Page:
Finding the hidden positives

Often when we are asked to think of things that make us thankful, we think only about positive things.  “I am getting an A in algebra”, “I got a raise at work”, “the puppy did not pee on the carpet”, “that cat did not barf on the floor”.  But, we can be thankful for all things and that includes the not so positive things that have happened in our life.


My parents divorced when I was young, it was for the best.  It was hard to be the product of a divorced family and there are some horrible memories that I have as a result.  But, because I went through a divorce as a child, I am better able to understand what my kids are going through as they too are the product of a divorce.

When I look at my marriage I focus on if I had not been married and then divorced, I would not have learned how important it is to communicate.  In addition I would not have learned that you don’t always need to accommodate (be a doormat) when you are in a relationship.  And that it is important to not lose yourself when you are in a partnership.   I also learned how to ask for my needs to be met, with little to no guilt.

Chronic Physical Illness

I have had chronic pain since I was about 13.  But, I think it made me a stronger person.  Not sure I have ever gone more than a year without having body pain that was present all day.  It helps me to appreciate the days when there is no pain, or a decrease in pain.  I feel like I have greater empathy for others because I know what it is like to have pain and then still needing to persevere every day.

Mental Illness

I have had challenges with a balanced mental state since I was in my mid-teens.  I’ve met with numerous doctors and been on many medications.  I have been given a laundry list of diagnosis’ and I have suffered.  Throughout the last 17 years I have met so many people!  (People! People!)  My life has been made better by the people that I have met, they have touched my life and I believe I have made an impact on their life.  My struggles to maintain mental stability force me to take in each day because I do not know if tomorrow is going to be a “good” day.  I have learned the practice of mindfulness as a result and this has greatly improved my life.

Three major events that occurred in my life that were unfortunate and caused pain, emotionally and physically.  But, the way I look at it, is how they improved my life.  I have been made stronger due to the life that I have lived.  Each time I am thrown a curve ball, I keep my eye on the ball and I swing.  When we change our perspective, amazing changes can happen.  The Mayo Clinic states that “positive thinking helps with stress management and can even improve your health…it is a key part of effective stress management. And effective stress management is associated with many health benefits.”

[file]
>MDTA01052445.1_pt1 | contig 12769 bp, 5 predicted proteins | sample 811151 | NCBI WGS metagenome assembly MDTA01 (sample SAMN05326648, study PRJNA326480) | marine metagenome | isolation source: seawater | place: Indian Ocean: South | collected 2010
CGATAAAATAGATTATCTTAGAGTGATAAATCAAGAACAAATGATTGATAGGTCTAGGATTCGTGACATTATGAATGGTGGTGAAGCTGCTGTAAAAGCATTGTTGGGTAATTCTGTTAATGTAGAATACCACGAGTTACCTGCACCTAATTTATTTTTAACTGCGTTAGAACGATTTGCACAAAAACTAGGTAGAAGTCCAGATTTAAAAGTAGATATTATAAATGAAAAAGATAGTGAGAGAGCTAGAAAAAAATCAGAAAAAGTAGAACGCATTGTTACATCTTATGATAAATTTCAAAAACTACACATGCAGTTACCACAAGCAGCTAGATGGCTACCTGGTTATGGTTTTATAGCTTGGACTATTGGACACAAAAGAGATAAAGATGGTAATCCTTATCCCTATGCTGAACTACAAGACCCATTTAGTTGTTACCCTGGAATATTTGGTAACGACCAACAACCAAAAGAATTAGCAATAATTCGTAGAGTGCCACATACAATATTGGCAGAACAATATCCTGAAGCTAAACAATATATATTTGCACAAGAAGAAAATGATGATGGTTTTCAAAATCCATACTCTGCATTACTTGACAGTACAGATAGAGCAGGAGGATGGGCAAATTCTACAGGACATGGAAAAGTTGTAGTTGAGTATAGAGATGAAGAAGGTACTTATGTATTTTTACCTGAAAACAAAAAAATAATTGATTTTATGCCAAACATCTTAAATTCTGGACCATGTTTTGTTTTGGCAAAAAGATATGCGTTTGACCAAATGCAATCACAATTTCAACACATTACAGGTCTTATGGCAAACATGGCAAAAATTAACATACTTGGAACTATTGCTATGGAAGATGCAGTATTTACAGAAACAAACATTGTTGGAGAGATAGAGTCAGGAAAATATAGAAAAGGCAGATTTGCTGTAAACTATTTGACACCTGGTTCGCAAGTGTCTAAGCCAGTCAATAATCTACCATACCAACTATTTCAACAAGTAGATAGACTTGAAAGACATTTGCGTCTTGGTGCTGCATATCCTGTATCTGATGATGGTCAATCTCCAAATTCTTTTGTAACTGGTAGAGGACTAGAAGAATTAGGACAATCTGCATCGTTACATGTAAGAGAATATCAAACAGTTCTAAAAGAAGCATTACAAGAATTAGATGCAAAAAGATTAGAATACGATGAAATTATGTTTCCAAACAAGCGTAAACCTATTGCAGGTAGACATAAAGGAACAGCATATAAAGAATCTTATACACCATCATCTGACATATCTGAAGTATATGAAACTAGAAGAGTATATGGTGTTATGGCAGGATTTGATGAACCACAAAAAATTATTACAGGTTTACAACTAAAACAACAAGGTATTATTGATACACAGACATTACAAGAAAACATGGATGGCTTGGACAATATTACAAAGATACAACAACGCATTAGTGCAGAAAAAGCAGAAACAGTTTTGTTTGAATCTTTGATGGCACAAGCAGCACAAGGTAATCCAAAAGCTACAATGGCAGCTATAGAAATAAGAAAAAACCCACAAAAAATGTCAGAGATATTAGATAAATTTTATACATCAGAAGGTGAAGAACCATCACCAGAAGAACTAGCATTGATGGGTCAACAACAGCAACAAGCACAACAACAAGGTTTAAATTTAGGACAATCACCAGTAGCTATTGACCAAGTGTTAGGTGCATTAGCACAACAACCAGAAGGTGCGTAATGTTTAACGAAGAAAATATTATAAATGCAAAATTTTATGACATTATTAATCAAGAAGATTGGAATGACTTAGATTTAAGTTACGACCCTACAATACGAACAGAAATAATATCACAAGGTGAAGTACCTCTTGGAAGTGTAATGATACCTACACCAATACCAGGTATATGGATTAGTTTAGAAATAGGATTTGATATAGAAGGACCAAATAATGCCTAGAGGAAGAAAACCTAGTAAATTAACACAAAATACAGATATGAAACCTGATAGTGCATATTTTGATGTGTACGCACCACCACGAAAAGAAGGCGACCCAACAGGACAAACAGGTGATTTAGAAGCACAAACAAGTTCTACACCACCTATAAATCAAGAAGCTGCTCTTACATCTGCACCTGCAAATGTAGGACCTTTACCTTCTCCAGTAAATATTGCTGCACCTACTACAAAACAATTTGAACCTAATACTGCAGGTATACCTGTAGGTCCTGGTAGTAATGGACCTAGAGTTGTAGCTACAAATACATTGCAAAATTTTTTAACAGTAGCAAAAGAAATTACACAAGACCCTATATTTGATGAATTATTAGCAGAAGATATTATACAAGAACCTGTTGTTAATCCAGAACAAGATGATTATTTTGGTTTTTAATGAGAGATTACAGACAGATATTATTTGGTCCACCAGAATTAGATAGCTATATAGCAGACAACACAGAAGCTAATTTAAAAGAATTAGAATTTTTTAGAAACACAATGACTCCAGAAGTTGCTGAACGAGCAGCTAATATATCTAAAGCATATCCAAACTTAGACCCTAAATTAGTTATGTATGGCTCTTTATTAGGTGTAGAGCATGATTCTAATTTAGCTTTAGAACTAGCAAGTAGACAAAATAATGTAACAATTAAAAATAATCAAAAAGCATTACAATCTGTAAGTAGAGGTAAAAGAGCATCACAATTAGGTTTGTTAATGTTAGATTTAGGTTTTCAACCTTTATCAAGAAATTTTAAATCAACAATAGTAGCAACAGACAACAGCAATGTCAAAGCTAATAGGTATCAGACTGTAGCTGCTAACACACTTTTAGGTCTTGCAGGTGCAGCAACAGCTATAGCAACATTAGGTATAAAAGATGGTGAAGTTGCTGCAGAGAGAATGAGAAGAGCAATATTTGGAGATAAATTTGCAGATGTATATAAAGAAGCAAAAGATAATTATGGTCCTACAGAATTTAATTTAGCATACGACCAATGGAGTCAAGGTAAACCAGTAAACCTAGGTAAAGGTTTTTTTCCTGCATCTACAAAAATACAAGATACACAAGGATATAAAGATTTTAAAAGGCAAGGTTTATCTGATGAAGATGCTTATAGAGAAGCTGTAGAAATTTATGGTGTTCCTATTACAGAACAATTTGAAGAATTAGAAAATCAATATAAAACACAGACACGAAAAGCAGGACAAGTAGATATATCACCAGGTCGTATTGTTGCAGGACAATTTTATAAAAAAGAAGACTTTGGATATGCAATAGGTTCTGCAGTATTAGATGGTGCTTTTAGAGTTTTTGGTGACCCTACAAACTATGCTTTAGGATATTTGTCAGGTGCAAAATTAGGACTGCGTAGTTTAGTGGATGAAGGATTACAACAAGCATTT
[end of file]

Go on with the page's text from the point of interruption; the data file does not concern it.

I challenge you to look at your life and find the hidden positives.  Simple things like finding your favorite shampoo on sale or remembering to put the creamer away before leaving for work, these all count.  And then if you expand and think about the bigger aspects of your life and what positives are hidden there, this will transform your life.

May you be blessed and have peace during this time of Thanksgiving.

#blessings #positives #mentalillness #chronicillness #bipolar #chronicpain #anxiety #depression #thankful #thanksgiving


Bipolar Disorder, Uncategorized

The Unquiet Mind

gong-meditation_grandeThis weekend I had the opportunity to attend a Gong Meditation at my local yoga studio.  I had never been to such a class, but was intrigued by the summary that was included on the email that I received:

“In this 75-minute meditation we will use sound to regenerate the neurons & their interconnections, create deep relaxation, clear the mind reduce stress related issues such as: depression, fatigue, anger, hostility, fear and loneliness, stimulate the glandular system to a higher level of functioning, & strengthen the immune system.”


So, I thought, “clearing the mind from depression, fatigue, anger, hostility, fear and loneliness” all while I am laying on a mat listening to a gong, this def sounds like something I need to attend!  I am all about getting additional benefits from doing simple exercises.

Upon arriving at the class, it was packed… the room is on the smaller size and there was about 30 people squeezed into the room.  I felt like one of many sardines trying to fit into their assigned space in the little tin can.  I knew no one and I was unsure if I was supposed to talk to my neighbors or just be quiet.  I was alone and felt alone.  I thought everyone was staring at me.  I thought that the room was closing in on me.  I wanted to grab my phone and text my partner to let him know what it was like.  Like a lifeline to someone I knew because if I could reach out then I would feel less awkward.  But no, I did no such thing.  I sat there, and I started to participate in deep breathing.